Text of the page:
In another validation based on the Chinese elderly population over 65 years, EKFC performed even slightly worse than FAS [11]. It may be due to the small proportion of participants whose rGFR≥60 mL/min/1.73 m2, which was the advantage of EKFC. Our results were consistent with that reported by Pottel et al. [9], showing the superiority of the new equation. However, in their study, the P30 values of EKFC were 82.1%, 85.9%, and 83.6% in young, middle-aged, and older participants, respectively, which were significantly higher than our results. The first possible reason was that different exogenous markers were used in the measurement. Some studies have shown variations in the rGFR obtained by the distinct pathways [23, 24]. Cohorts using nonradioactive markers such as inulin are needed in China to solve this question. Another reason may be attributed to racial difference, which has been regarded as an important consideration affecting the performance and applications of SCr-based eGFR formulas [25]. So, it is important that sex- and age-specific median creatinine values (Q values) should be set appropriately with race. A study from South Korea suggested that Korean males had higher Q value [26]. Yet rare studies have been conducted to achieve appropriate Q values for the Chinese. We still adopted the Q values of healthy white people when comparing. To confirm the influence of racial factor, we developed Chinese Q values based on the SCr of 27,830 healthy people (age: 18–88 years). Details were presented in the supplement (online suppl. Section 4). Results showed that equations with the new Q values had better accuracy and lower bias (online suppl. Table S5), proving the influence of race on equations. There are now growing calls to eliminate the racial coefficient. A recent meta-analysis also showed that the equation without race coefficient was favorable for black adults [27]. However, at least for Chinese individuals in our study, racial factor still needs to be considered when using SCr-based equations.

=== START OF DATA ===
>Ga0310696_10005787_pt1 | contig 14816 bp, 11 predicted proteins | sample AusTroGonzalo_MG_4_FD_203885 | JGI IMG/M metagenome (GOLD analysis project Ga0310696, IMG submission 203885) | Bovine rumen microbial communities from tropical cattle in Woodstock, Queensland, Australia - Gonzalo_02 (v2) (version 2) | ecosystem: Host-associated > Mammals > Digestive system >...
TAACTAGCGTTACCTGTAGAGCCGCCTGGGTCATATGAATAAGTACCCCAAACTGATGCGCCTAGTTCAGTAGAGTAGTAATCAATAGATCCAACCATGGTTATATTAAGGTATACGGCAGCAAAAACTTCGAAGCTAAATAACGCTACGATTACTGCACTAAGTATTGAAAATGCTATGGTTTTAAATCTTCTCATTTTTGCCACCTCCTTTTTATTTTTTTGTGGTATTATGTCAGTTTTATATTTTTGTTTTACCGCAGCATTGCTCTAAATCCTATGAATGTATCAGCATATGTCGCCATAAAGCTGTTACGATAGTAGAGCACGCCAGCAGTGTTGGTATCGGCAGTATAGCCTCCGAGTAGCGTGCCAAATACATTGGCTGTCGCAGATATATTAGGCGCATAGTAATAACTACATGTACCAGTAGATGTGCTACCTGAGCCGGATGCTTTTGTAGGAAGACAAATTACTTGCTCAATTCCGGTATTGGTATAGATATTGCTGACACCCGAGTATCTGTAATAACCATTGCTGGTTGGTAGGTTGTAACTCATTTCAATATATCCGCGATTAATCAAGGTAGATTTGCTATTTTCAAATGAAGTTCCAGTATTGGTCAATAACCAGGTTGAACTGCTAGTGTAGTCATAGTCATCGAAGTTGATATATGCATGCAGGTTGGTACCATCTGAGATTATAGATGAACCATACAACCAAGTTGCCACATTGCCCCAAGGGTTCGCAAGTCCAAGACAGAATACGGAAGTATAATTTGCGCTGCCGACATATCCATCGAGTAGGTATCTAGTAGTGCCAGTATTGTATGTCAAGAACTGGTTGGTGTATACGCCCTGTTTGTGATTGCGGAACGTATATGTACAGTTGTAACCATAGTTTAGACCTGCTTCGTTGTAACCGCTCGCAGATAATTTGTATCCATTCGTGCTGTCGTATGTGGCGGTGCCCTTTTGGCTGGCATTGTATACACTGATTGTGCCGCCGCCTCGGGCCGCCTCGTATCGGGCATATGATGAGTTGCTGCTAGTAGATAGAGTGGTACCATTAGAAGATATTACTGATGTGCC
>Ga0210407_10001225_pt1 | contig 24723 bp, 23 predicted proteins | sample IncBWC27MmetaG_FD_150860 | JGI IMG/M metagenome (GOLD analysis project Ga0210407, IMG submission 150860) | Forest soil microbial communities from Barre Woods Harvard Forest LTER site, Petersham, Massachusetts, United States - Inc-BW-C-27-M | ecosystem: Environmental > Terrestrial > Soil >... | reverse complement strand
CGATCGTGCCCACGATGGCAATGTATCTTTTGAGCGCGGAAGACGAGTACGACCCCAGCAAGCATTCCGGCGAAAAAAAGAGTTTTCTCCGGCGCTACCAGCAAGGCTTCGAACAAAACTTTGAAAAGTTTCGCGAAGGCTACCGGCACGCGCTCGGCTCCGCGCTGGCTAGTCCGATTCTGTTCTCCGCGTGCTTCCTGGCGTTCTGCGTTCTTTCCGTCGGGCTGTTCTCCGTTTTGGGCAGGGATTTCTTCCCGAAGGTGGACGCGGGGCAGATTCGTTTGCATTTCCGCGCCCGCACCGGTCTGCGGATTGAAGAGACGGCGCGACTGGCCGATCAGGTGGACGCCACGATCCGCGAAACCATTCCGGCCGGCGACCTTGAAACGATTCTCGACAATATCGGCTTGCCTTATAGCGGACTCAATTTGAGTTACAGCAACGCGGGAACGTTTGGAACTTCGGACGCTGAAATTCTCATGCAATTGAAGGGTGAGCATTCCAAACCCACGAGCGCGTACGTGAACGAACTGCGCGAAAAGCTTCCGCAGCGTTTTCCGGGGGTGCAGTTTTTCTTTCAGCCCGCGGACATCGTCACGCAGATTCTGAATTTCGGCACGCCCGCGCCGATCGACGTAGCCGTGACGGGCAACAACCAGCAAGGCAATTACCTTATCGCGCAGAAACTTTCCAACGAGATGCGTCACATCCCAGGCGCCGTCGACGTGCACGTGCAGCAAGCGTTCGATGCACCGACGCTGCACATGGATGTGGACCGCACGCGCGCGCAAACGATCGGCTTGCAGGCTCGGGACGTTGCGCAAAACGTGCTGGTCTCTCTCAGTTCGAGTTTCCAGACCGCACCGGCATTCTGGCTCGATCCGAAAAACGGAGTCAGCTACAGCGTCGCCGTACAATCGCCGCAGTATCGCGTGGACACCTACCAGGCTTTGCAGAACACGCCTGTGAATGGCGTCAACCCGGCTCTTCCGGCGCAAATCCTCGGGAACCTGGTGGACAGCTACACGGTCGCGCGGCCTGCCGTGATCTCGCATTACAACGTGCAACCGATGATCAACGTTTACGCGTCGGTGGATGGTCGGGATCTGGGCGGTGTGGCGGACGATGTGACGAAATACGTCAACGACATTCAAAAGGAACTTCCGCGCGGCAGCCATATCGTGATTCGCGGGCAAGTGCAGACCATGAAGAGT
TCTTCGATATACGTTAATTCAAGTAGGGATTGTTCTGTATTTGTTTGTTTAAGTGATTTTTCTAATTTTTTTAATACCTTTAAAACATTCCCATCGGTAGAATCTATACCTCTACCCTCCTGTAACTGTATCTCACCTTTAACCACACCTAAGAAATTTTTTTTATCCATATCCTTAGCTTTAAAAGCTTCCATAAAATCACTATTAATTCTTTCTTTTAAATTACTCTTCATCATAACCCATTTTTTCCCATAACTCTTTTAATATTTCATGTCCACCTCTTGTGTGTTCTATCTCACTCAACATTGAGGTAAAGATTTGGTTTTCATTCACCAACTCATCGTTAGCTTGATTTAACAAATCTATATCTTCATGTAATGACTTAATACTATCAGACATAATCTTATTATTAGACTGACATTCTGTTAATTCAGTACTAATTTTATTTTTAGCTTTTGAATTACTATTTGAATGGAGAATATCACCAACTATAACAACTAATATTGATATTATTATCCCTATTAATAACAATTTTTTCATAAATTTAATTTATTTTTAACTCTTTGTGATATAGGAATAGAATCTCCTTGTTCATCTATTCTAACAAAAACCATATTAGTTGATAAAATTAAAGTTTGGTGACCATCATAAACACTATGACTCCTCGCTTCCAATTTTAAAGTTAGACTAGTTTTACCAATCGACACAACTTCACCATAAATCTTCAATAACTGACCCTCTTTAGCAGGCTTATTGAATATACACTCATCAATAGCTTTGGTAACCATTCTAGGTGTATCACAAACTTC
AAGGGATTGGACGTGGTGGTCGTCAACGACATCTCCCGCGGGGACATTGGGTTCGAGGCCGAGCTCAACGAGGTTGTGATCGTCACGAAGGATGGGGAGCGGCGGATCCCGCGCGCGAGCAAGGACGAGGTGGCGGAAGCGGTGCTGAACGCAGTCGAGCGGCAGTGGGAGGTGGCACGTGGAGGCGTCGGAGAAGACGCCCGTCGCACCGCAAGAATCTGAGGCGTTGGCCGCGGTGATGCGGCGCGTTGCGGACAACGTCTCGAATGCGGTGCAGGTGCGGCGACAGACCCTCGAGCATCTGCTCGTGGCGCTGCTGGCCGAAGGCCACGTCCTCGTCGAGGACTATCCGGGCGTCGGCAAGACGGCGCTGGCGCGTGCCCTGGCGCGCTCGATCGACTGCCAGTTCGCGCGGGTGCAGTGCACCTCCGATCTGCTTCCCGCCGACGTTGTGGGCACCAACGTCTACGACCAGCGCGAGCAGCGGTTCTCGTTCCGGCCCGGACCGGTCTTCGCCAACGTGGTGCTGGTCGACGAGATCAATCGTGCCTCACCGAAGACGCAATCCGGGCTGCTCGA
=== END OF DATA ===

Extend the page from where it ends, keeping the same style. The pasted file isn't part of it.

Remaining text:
Advantages of this study included a relatively large sample size of participants, ranging from 18 to 99 years. And we clarified highlights worthy of emulation by analyzing the structure of equations. Furthermore, we preliminarily deduced the Chinese Q values and verified the influence of ethnic factors on equations. Nevertheless, several limitations in our study deserved mention. First, all participants belonged to a single center, which might result in selection bias. Second, all subjects had only one measurement of creatinine, which might also influence the results.

The EKFC equation was developed by combining the advantages of CKD-EPI and FAS, achieving better diagnostic ability and performance in estimating GFR. However, ethnic differences limited the accuracy of the equation. Developing equations that fit the Chinese based on correct theory would be more accurate. Before then, EKFC could yet be regarded as a good choice, especially in health care.

This study was approved by the Ethics Committee of the First Affiliated Hospital of Nanjing Medical University and conducted in accordance with the Declaration of Helsinki, registration number 2021-SR-508. All participants gave their informed written consent.

The authors declared no conflict of interest.

This study was supported by the grants from the National Key R&D Program of China (2018YFC2002100, 2018YFC2002102), National Natural Science Foundation of China (82171585), Jiangsu Province Older Adults Health Introduction New Technique Project (LX2021003), Jiangsu Province Hospital Clinical Ability Improvement Project (JSPH-MC-2022-22), Jiangsu Province Graduate Training Innovation Project (SJCX21_0620), Jiangsu Province Cadres Health Care Project (BJ17018), and Jiangsu Province Hospital 511 Project (JSPH-511A-2018-5).

Design: Yao Ma, Lu Wei, and Zhenzhu Yong. Data collection and statistical analyses: Yao Ma and Zhenzhu Yong. Writing and revision: Yao Ma, Lu Wei, Yue Yu, Bei Zhu, and Weihong Zhao.

Additional Information

Yao Ma, Lu Wei and Zhenzhu Yong contributed equally to this work and are co-first authors.Bei Zhu and Weihong Zhao share senior authorship.

The data underlying this article will be shared on reasonable request to the corresponding author.